The buzz from Western media had started years ago. It reached a crescendo recently with China’s 19th Communist Party Congress, which approved a second term for Xi Jinping as national leader.
The chatter has been fulsome about how Xi is now China’s most powerful leader since Mao and Deng, or even Mao outright. He had prevailed in the customary power struggles and grabbed authority from rivals, goes the narrative. The latest coinage is “Xiconomics,” suggesting he has taken over China’s economic helmsmanship as well. A persistent undertone has been innuendoes recalling the dangers of dictatorship, overconcentration and abuse of authority, repression, etc, etc.
That Western narrative is but another demonstration of the ignorance and prejudice its creators have long held towards China. To understand Xi Jinping’s position, it is necessary to take a closer look at what Chinese governance is today, and how it got there.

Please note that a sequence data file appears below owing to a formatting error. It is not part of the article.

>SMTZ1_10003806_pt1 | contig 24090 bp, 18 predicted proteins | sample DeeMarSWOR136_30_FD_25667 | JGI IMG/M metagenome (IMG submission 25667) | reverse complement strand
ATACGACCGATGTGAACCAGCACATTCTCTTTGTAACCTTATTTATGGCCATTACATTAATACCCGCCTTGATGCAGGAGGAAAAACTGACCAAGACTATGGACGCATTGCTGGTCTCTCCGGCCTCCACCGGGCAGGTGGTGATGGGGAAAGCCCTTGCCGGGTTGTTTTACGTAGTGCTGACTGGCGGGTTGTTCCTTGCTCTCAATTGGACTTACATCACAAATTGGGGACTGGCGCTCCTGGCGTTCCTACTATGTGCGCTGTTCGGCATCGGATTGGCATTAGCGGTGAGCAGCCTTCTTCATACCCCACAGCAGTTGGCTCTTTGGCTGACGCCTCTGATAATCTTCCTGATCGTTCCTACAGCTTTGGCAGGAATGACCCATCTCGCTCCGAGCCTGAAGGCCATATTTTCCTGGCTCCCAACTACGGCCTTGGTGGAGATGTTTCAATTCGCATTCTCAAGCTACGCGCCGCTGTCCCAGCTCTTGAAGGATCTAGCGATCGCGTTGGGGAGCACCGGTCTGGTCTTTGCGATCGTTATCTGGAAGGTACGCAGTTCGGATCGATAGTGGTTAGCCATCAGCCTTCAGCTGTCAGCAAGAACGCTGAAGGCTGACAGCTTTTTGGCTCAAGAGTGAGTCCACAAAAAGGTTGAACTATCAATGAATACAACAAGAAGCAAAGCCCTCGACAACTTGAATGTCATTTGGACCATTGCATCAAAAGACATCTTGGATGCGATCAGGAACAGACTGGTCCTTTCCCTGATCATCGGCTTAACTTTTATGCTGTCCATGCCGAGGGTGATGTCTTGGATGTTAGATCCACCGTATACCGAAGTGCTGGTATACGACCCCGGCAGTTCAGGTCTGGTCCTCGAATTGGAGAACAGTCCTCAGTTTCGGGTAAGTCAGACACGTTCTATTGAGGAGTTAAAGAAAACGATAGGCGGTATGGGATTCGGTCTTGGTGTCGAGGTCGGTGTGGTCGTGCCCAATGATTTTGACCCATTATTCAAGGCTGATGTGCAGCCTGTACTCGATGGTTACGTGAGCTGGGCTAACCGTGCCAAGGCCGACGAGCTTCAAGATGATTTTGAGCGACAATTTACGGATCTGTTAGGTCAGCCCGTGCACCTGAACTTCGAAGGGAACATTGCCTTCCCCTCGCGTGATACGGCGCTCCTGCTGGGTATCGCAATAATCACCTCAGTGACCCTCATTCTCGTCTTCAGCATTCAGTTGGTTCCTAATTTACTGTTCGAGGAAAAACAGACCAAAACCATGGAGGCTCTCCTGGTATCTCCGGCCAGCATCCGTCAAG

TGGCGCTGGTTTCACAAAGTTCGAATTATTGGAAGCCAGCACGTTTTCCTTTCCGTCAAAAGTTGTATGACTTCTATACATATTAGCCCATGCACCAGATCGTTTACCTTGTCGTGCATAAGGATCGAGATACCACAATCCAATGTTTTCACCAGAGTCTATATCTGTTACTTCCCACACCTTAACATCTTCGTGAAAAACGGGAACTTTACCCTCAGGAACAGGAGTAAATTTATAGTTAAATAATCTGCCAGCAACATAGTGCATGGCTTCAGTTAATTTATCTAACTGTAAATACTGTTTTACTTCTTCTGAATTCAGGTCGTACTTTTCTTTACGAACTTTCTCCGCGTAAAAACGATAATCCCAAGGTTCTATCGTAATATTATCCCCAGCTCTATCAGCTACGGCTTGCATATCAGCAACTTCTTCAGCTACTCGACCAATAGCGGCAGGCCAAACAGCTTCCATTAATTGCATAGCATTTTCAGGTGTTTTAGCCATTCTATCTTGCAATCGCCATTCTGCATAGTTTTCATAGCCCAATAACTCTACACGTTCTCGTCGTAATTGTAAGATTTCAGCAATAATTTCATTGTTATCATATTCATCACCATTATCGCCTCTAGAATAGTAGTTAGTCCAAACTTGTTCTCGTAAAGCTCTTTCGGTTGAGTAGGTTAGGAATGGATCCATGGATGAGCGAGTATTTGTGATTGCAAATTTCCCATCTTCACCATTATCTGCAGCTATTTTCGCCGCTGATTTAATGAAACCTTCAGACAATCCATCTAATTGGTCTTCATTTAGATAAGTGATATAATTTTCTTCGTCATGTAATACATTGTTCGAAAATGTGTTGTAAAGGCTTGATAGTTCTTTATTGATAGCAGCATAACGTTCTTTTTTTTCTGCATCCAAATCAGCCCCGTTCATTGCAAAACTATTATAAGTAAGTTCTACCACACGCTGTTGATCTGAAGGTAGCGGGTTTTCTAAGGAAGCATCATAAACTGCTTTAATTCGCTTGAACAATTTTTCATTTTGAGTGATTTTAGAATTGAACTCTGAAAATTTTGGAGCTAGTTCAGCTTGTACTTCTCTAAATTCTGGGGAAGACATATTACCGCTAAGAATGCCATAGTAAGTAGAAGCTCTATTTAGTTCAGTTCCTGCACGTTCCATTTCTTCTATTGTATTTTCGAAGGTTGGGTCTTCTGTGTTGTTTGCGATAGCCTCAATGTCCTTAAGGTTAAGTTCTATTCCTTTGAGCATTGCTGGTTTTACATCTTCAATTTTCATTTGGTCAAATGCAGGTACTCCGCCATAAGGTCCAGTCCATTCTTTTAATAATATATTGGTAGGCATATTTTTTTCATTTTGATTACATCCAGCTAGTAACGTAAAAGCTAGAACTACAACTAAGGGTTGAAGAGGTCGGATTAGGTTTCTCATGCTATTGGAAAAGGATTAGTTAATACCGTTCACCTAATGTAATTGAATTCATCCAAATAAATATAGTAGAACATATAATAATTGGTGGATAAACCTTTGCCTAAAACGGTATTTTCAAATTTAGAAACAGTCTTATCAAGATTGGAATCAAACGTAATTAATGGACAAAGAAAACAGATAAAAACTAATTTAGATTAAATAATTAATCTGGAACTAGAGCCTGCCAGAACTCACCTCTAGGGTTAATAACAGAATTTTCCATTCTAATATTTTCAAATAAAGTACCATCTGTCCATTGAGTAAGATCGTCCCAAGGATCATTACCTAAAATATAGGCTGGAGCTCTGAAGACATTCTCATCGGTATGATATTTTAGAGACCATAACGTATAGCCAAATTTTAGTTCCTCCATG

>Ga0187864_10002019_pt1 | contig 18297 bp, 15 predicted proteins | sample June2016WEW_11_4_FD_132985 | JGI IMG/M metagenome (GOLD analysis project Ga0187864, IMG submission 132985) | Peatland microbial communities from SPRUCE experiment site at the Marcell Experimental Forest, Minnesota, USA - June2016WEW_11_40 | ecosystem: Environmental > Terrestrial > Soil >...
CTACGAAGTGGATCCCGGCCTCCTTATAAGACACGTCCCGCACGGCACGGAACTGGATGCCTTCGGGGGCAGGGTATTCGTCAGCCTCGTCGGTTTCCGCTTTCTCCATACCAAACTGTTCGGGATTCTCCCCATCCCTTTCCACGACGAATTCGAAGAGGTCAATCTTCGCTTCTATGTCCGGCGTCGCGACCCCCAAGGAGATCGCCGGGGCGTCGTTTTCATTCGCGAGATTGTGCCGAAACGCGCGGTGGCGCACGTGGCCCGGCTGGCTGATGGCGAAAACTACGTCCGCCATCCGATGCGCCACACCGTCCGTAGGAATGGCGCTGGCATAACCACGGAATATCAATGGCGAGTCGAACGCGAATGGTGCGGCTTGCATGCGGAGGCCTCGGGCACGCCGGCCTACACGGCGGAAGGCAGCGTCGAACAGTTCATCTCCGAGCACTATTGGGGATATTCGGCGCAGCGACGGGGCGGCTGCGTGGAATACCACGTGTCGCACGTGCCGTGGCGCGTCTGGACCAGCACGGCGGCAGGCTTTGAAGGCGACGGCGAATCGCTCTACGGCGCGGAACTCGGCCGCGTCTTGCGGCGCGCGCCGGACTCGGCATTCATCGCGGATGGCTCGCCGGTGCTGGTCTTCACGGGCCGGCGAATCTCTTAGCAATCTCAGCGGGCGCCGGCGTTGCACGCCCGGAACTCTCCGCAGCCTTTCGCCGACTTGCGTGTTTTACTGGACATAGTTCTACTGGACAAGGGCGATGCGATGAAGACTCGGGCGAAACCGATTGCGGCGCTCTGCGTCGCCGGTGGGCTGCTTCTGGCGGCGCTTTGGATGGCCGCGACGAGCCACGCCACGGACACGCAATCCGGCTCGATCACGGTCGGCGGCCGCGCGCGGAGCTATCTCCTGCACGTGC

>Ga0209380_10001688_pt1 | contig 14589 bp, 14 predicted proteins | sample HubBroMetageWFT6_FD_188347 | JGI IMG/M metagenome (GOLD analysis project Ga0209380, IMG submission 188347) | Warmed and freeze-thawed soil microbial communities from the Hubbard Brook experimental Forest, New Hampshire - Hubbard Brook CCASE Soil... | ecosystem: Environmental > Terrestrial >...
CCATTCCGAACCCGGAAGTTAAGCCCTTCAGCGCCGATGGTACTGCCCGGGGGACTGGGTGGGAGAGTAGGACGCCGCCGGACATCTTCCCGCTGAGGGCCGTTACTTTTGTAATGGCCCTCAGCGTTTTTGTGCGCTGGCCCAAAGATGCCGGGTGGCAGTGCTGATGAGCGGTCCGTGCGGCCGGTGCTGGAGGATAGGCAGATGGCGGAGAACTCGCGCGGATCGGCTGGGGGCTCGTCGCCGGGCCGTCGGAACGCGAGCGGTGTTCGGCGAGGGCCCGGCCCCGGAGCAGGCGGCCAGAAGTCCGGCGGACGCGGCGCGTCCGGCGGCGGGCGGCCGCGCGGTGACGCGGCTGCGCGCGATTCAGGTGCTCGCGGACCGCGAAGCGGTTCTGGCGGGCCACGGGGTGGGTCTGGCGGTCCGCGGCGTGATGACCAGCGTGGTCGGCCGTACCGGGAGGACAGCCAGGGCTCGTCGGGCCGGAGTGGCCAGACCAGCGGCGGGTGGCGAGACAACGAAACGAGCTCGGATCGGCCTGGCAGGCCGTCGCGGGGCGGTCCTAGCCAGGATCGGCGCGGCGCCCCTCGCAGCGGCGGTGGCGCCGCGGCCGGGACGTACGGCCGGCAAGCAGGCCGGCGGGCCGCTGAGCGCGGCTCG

Today’s China is a genuine collective leadership, and a meritocracy. These two defining characteristics began to take shape during the Deng Xiaoping era. For Deng and his reformer comrades, the devastating excesses of the Mao period made it crystal-clear that unchecked power at the top was highly hazardous to the nation’s health. Deng forbade anything hinting at a personality cult around himself. In any case, the presence of other first-generation revolutionaries — like Chen Yun and Li Xiannian — meant Beijing no longer had one-man rule.